|EP0129923A1 *||Jun 5, 1984||Jan 2, 1985||Duphar International Research B.V||Method of preparing adjuvanted live vaccines and adjuvanted live vaccines thus obtained|
|1||*||A.C. Allison, et al., 1990, Semin. Immunol. 2, 5: 369 374.|
|2||A.C. Allison, et al., 1990, Semin. Immunol. 2, 5: 369-374.|
|3||*||Baker, J. et al., 1986, Bovine Vet. Forum 1 No. 2: 2 16.|
|4||Baker, J. et al., 1986, Bovine Vet. Forum 1 No. 2: 2-16.|
|5||*||Baker, John C. et al., 1986, Am. J. Vet. Res. 47(2): 246 253.|
|6||Baker, John C. et al., 1986, Am. J. Vet. Res. 47(2): 246-253.|
|7||*||Baker, John C., 1985, Dissertation Abstracts Int. 45: 2463 B.|
|8||Baker, John C., 1985, Dissertation Abstracts Int. 45: 2463-B.|
|9||*||Bohiender, Robert E., 1984, Modern Veterinary Practice, 60:606 609.|
|10||Bohiender, Robert E., 1984, Modern Veterinary Practice, 60:606-609.|
|11||*||Elazhary, M.A.S.Y., 1984, Am. J. Vet. Res. 45(8): 1660 1662.|
|12||Elazhary, M.A.S.Y., 1984, Am. J. Vet. Res. 45(8): 1660-1662.|
|13||*||Gillette, K.G., 1983, Am. J. Vet. Res. 44(12): 2251 2225.|
|14||Gillette, K.G., 1983, Am. J. Vet. Res. 44(12): 2251-2225.|
|15||*||J.C. Baker, 1991, Vet. Q 13, 1: 47 59.|
|16||J.C. Baker, 1991, Vet. Q 13, 1: 47-59.|
|17||*||Kelling, C., 1993, Veterinary Medicine. 88:903 906.|
|18||Kelling, C., 1993, Veterinary Medicine. 88:903-906.|
|19||*||Kimman et al., 1987, J. Clinical Microbiol. 25(6): 1097 1106.|
|20||Kimman et al., 1987, J. Clinical Microbiol. 25(6): 1097-1106.|
|21||*||Kucera et al., 1983, Agri Practice, Vet. Med. 78: 1599 1604.|
|22||Kucera et al., 1983, Agri-Practice, Vet. Med. 78: 1599-1604.|
|23||*||Rosenthal, Maurice L., Jan. 1996, ROBANE and SUPRAENE a ROBECO Inc. publication: 647 675.|
|24||Rosenthal, Maurice L., Jan. 1996, ROBANE® and SUPRAENE® a ROBECO Inc. publication: 647-675.|
|25||*||Stott et al., 1984, J. Hyg. Camb. 93: 251 261.|
|26||Stott et al., 1984, J. Hyg. Camb. 93: 251-261.|
|27||*||Syvrud et al., 1988, Vet. Med. 83: 429 430.|
|28||Syvrud et al., 1988, Vet. Med. 83: 429-430.|
|29||*||T.G. Kimman et al., 1989, Vet. Immunol. Immunopathol. 22, 2: 145 160.|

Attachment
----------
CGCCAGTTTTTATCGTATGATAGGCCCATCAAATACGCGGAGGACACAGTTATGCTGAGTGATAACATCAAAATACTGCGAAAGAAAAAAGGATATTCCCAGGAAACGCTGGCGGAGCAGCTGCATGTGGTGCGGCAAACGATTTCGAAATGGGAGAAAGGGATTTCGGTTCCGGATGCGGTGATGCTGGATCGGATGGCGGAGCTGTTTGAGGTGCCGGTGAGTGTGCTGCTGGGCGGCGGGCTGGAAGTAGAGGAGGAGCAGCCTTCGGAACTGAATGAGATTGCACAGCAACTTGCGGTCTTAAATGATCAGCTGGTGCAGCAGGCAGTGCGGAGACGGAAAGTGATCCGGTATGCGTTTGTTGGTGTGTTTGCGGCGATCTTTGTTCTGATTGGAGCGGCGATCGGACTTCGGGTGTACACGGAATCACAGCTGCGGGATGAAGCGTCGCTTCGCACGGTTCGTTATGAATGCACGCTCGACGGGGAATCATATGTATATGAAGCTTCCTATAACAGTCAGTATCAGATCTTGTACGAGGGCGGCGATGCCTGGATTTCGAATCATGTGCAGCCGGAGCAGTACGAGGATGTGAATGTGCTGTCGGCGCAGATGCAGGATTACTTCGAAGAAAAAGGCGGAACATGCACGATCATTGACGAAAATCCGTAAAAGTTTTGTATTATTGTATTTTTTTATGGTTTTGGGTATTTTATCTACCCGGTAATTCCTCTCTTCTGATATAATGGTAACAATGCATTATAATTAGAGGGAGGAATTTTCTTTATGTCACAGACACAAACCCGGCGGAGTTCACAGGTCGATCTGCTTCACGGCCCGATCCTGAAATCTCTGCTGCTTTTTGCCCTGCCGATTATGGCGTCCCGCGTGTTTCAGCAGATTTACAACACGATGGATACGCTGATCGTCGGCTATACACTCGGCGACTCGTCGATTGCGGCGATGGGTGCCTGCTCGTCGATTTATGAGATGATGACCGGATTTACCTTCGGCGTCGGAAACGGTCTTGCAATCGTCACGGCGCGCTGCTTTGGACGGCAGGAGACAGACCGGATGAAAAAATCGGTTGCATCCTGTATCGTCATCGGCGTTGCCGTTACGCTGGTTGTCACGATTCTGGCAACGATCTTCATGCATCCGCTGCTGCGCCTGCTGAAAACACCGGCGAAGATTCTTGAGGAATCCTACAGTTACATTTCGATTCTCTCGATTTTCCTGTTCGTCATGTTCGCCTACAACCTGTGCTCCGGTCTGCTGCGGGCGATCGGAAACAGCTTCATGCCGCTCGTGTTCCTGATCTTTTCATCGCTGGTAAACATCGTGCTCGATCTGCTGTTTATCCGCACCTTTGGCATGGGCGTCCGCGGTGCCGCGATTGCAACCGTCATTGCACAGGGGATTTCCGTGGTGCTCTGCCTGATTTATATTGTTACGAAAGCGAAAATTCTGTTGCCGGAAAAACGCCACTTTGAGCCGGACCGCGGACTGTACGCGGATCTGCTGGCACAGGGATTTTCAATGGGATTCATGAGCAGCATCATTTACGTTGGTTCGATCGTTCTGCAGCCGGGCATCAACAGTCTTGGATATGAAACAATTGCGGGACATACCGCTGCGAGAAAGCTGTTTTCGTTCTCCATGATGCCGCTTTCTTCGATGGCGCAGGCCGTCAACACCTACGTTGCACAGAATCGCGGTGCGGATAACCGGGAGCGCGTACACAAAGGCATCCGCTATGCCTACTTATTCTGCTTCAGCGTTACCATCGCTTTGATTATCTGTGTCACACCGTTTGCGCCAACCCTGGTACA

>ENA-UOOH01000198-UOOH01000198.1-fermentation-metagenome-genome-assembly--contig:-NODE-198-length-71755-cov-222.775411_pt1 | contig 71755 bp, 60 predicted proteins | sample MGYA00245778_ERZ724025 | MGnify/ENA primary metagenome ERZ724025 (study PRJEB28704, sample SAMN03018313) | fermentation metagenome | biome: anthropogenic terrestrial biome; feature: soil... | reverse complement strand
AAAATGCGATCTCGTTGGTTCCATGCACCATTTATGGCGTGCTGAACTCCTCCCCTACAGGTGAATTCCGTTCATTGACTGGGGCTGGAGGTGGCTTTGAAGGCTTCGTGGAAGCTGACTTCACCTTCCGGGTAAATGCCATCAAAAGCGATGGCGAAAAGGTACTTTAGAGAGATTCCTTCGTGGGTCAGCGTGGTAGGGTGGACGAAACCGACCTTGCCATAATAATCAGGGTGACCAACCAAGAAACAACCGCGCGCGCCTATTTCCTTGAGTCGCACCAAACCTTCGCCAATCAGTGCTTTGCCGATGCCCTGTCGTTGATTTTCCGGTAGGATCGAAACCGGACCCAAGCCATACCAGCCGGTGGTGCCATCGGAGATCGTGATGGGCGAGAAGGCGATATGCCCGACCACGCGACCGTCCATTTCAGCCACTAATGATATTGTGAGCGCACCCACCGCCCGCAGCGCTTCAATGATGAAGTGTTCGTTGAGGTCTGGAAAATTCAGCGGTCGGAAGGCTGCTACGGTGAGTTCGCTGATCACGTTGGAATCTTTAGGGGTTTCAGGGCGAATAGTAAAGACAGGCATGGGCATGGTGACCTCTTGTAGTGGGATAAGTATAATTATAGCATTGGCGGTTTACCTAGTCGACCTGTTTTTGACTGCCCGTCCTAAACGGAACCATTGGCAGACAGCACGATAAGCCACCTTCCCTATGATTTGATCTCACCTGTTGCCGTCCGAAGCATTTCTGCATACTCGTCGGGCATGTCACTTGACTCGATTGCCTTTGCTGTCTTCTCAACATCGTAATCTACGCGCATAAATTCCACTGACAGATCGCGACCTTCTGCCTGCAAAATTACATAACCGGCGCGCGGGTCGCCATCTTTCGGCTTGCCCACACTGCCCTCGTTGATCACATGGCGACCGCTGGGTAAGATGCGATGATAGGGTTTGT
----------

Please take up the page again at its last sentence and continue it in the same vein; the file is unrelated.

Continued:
|30||T.G. Kimman et al., 1989, Vet. Immunol. Immunopathol. 22, 2: 145-160.|
|31||*||Thomas et al., 1986, Agri Practice 7: 26 30.|
|32||Thomas et al., 1986, Agri-Practice 7: 26-30.|
|Citing Patent||Filing date||Publication date||Applicant||Title|
|US6713068||Mar 1, 1999||Mar 30, 2004||Merial||Live recombined vaccines injected with adjuvant|
|US7160721||May 7, 2002||Jan 9, 2007||Wyeth||Composition and method for increasing cell density in cell cultures infected with lentivirus|
|US7507416||Dec 12, 2003||Mar 24, 2009||Merial Limited||Live recombined vaccines injected with adjuvant|
|US8097288 *||Apr 16, 2009||Jan 17, 2012||Pom Wonderful, Llc||Composition and method for providing nutritional immunology for production animals|
|US8288145 *||Oct 11, 2007||Oct 16, 2012||Avir Green Hills Biotechnology||Medium supplement for virus production|
|US20030129161 *||Sep 12, 2002||Jul 10, 2003||Hsien-Jue Chu||Interleukin-12 as a veterinary vaccine adjuvant|
|US20050153419 *||Dec 21, 2004||Jul 14, 2005||Schering Corporation||Methods for producing cell lines stable in serum-free medium suspension culture|
|US20060057163 *||Dec 12, 2003||Mar 16, 2006||Audonnet Jean-Christophe F||Live recombined vaccines injected with adjuvant|
|US20080003201 *||Aug 3, 2007||Jan 3, 2008||Wyeth||Interleukin-12 as a veterinary vaccine adjuvant|
|US20100003221 *||Oct 11, 2007||Jan 7, 2010||Avir Green Hills Biotechnology Research Development Trade Ag||Medium Supplement for Virus Production|
|EP1427349A2 *||Sep 13, 2002||Jun 16, 2004||Wyeth||Interleukin-12 as a veterinary vaccine adjuvant|
|EP1427349A4 *||Sep 13, 2002||Jan 11, 2006||Wyeth Corp||Interleukin-12 as a veterinary vaccine adjuvant|
|EP2298343A1||May 3, 2002||Mar 23, 2011||Wyeth LLC||Composition and method for increasing cell density in cell cultures infected with lentivirus|
|U.S. Classification||424/202.1, 424/211.1, 424/218.1, 424/229.1|
|International Classification||A61K39/295, A61P31/12, A61K39/155, A61K39/39|
|Cooperative Classification||A61K39/12, A61K39/155, A61K2039/55511, A61K2039/55555, A61K2039/6093, A61K39/39, A61K2039/55566, A61K2039/5254, A61K2039/70, C12N2770/24334, C12N2760/18534, C12N2760/18634, C12N2710/16734|
|European Classification||A61K39/39, A61K39/155|
|May 1, 2002||AS||Assignment|
Owner name: WYETH, NEW JERSEY
Free format text: CHANGE OF NAME;ASSIGNOR:AMERICAN HOME PRODUCTS CORPORATION;REEL/FRAME:012822/0248
Effective date: 20020311
|Dec 30, 2002||FPAY||Fee payment|
Year of fee payment: 4
|Feb 20, 2007||FPAY||Fee payment|
Year of fee payment: 8
|Nov 5, 2009||AS||Assignment|
Owner name: BOEHRINGER INGELHEIM VETMEDICA, INC., MISSOURI
Free format text: ASSIGNMENT OF ASSIGNORS INTEREST;ASSIGNOR:WYETH;REEL/FRAME:023471/0367
Effective date: 20091023
|Mar 24, 2011||FPAY||Fee payment|
Year of fee payment: 12